When you are at the location take a selfie of yourself and anyone you are with to prove you have found it.

Upload your photos to Twitter @GowerSociety @DawnNaturedays #OurGower #Naturedays

I will send certificates to all those who upload photos.

You might want to enter The Gower Society photo competition with your photos or others you have. Details here, with the chance to win £25 Amazon voucher.

Tips and hints:

Drive or walk to Oxwich Nature Reserve, there is a car parking charge. Look at the map and orientate where you are.

You can access the reserve via the footpath at the entrance to the car park for the beach or at the very front on the east end of the car park, past the toilets.

You can go to each location in any order you like.

Take care to stick to paths, but if you do get lost you can just head for the sea and walk back along the beach.

Dogs are welcome on the reserve but please clean up after them, and take care as there are adders on the dunes.

If you are worried about adders then sing your way around, or bring a stick to tap the ground as you go. Snakes don’t like people so if they hear you coming they will get out of the way.

Why not make your walk even more meaningful by bringing a rubbish bag and doing a litter pick as you go.

Please ensure you stick to social distancing guidelines and government guidance.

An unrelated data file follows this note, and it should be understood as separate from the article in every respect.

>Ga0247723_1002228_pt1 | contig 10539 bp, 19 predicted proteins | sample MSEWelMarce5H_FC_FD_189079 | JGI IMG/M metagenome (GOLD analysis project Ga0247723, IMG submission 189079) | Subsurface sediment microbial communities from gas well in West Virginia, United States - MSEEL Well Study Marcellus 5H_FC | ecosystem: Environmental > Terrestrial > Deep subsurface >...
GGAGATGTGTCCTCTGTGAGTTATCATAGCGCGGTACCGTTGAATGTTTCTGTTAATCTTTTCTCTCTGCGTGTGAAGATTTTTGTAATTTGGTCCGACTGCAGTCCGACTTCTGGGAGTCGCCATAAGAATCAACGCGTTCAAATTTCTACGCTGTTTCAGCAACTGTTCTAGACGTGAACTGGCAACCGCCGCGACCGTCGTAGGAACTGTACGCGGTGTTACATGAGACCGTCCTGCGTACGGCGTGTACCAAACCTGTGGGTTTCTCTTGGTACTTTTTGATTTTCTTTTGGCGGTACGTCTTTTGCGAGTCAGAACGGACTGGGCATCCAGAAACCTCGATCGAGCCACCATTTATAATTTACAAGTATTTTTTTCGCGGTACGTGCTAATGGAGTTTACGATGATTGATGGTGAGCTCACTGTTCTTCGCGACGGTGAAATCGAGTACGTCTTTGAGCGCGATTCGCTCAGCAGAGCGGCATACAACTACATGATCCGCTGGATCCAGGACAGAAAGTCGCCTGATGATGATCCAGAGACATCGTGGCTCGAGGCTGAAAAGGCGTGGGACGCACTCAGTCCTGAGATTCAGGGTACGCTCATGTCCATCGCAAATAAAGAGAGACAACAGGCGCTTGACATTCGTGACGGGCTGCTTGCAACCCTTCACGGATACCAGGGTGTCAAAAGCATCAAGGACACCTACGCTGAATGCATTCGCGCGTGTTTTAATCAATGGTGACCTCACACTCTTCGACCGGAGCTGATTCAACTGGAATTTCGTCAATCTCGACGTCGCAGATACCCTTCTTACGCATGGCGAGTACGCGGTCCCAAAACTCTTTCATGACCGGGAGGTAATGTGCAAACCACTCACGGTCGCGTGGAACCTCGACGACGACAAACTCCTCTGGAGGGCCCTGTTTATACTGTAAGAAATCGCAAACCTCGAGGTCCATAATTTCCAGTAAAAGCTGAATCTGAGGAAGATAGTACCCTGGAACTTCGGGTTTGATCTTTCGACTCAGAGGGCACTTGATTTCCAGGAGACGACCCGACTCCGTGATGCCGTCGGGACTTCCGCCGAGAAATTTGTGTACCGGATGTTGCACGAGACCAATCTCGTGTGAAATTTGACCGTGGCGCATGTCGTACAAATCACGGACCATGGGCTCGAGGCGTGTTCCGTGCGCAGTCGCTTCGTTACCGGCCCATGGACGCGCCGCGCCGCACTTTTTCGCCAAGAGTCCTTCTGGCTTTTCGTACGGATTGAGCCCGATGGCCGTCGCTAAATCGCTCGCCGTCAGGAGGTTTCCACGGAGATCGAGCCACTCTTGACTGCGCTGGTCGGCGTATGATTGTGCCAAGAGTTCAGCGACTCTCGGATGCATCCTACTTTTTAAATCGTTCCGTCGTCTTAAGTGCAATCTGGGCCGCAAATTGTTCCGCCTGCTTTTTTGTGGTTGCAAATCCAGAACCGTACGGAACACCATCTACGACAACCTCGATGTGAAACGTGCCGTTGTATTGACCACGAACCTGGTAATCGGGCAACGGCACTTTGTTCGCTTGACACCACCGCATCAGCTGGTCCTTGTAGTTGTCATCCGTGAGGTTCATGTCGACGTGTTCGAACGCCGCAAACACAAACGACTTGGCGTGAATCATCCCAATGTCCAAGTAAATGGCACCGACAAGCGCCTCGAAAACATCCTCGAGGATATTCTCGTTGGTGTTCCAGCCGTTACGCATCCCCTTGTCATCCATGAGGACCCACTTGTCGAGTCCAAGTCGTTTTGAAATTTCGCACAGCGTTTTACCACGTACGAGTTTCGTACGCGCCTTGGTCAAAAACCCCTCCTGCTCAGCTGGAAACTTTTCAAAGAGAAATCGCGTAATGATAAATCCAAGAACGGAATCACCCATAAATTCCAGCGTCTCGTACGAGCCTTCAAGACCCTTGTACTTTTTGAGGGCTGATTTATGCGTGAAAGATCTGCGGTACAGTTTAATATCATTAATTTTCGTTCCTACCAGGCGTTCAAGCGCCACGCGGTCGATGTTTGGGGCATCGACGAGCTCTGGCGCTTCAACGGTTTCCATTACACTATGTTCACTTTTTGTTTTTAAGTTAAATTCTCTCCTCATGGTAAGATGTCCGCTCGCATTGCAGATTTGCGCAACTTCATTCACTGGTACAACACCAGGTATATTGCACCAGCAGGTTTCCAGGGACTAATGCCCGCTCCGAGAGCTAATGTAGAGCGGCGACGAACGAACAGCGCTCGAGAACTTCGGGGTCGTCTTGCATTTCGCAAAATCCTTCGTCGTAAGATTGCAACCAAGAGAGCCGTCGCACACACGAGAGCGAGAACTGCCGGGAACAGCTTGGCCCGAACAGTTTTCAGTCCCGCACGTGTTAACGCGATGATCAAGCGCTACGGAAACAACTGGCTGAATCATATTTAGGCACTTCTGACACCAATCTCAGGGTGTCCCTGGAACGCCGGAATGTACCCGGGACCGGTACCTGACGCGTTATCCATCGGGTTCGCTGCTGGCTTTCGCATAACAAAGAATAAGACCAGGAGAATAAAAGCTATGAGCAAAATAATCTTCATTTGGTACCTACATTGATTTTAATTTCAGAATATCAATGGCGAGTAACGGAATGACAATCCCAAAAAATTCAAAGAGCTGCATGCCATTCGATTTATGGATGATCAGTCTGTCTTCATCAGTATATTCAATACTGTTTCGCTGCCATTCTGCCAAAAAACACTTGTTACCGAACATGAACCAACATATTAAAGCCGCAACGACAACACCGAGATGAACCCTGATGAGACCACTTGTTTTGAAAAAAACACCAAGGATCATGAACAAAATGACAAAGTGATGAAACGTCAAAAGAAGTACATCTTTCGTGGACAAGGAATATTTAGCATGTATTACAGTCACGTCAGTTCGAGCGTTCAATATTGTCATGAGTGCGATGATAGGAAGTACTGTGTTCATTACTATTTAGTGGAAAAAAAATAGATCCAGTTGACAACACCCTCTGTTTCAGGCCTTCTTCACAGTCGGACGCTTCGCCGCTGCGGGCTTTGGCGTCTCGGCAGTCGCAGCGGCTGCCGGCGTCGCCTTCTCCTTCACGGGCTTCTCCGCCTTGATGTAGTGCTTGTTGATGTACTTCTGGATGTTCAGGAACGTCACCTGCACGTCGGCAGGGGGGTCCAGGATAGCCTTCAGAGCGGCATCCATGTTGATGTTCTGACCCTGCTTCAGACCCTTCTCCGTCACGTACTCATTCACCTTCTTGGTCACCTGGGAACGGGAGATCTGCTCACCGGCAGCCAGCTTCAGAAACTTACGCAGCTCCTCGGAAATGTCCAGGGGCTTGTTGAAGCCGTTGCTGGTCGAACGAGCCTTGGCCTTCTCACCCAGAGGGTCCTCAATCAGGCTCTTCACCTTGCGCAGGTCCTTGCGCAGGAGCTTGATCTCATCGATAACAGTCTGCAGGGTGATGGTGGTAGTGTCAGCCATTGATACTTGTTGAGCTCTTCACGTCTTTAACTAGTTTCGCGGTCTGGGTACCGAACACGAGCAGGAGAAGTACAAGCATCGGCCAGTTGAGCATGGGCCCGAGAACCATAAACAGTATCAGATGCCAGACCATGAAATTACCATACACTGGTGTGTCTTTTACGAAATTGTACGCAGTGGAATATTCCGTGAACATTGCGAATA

Have fun and I look forward to seeing your entries.

My challenge for you is to undertake an angle investigation.

Watch my video to see how.

To investigate angles in natural and manmade environments.  

Complete the angle survey worksheet using tallies for the two environments.

What you will need:
Your hand
Angle investigation results table.
Ruler
Protractor

How to do it:
Find a tree.
Use your hand with finger and thumb sticking out. This is your angle finder.
Measure the height up the tree until you get to a branch with your ruler.
Write that height down in the first column of the results table in meters.
Next using your angle finder see if the angle between the trunk and the branch is acute, less than 90o, right angle, 90o, or obtuse, greater than 90o. Then tally in the results table other column for that angle type.
If you want to actually measure the angles instead of just categorising them into the type then you can do that. You can try to use a protractor, or estimate using your 90o angle finder. Then write that angle down in the second column.
Next measure to the next branch, make sure you measure from the base of the tree to the next branch. Then measure the angle or tally the type of angle.
Continue this for as many branches as you like. If you can’t reach the branch then you may have to estimate the height – look at my video on measuring height to help.

Once you have all your results you can graph your results to see is there is a relationship between the height of the tree and the angle.


If you have measured the angle then use the first graph outline on the worksheets. If you have tallied the type of angle then use the second graph outline.


For both graphs the height of the tree is along the bottom, the X axis, as this is the variable we are choosing to change.
For the types of angle, plot the results for one type of angle in one colour and then plot a different set of plots in a different colour.
Draw a line with a ruler going through the middle of your plots trying to get half the dots on one side of the line.

To answer the question -What is the relationship between the height up a tree and the angle of the branches to the trunk?
Look at the shape of the graph.
Compare to the picture below.
Do any of these graphs look like your graph? It may not be exactly the same.

I would love to see your results and what your conclusions are so please share ant graphs or pictures on twitter #Naturedays @DawnNaturedays